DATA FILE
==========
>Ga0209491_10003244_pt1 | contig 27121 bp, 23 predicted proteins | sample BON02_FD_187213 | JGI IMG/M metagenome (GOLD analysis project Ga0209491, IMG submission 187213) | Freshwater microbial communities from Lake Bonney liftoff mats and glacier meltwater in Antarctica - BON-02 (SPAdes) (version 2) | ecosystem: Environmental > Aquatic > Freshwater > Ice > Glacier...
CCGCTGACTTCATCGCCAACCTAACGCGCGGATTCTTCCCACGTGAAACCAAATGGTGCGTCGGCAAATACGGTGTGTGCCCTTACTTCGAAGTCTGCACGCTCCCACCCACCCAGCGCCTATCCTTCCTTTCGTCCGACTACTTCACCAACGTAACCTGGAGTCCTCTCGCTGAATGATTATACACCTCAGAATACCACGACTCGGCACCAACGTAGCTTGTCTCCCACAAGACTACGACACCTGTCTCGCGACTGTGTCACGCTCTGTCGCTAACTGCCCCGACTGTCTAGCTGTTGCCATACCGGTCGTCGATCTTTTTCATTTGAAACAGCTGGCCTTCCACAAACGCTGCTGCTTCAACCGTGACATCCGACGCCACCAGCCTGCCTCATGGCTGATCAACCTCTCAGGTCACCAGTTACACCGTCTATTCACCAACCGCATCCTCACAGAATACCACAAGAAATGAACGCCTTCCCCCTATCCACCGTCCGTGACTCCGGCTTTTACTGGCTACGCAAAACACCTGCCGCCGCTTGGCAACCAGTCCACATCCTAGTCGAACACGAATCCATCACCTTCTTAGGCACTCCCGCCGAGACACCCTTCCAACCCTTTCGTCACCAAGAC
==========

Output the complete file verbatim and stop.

>Ga0209491_10003244_pt1 | contig 27121 bp, 23 predicted proteins | sample BON02_FD_187213 | JGI IMG/M metagenome (GOLD analysis project Ga0209491, IMG submission 187213) | Freshwater microbial communities from Lake Bonney liftoff mats and glacier meltwater in Antarctica - BON-02 (SPAdes) (version 2) | ecosystem: Environmental > Aquatic > Freshwater > Ice > Glacier...
CCGCTGACTTCATCGCCAACCTAACGCGCGGATTCTTCCCACGTGAAACCAAATGGTGCGTCGGCAAATACGGTGTGTGCCCTTACTTCGAAGTCTGCACGCTCCCACCCACCCAGCGCCTATCCTTCCTTTCGTCCGACTACTTCACCAACGTAACCTGGAGTCCTCTCGCTGAATGATTATACACCTCAGAATACCACGACTCGGCACCAACGTAGCTTGTCTCCCACAAGACTACGACACCTGTCTCGCGACTGTGTCACGCTCTGTCGCTAACTGCCCCGACTGTCTAGCTGTTGCCATACCGGTCGTCGATCTTTTTCATTTGAAACAGCTGGCCTTCCACAAACGCTGCTGCTTCAACCGTGACATCCGACGCCACCAGCCTGCCTCATGGCTGATCAACCTCTCAGGTCACCAGTTACACCGTCTATTCACCAACCGCATCCTCACAGAATACCACAAGAAATGAACGCCTTCCCCCTATCCACCGTCCGTGACTCCGGCTTTTACTGGCTACGCAAAACACCTGCCGCCGCTTGGCAACCAGTCCACATCCTAGTCGAACACGAATCCATCACCTTCTTAGGCACTCCCGCCGAGACACCCTTCCAACCCTTTCGTCACCAAGAC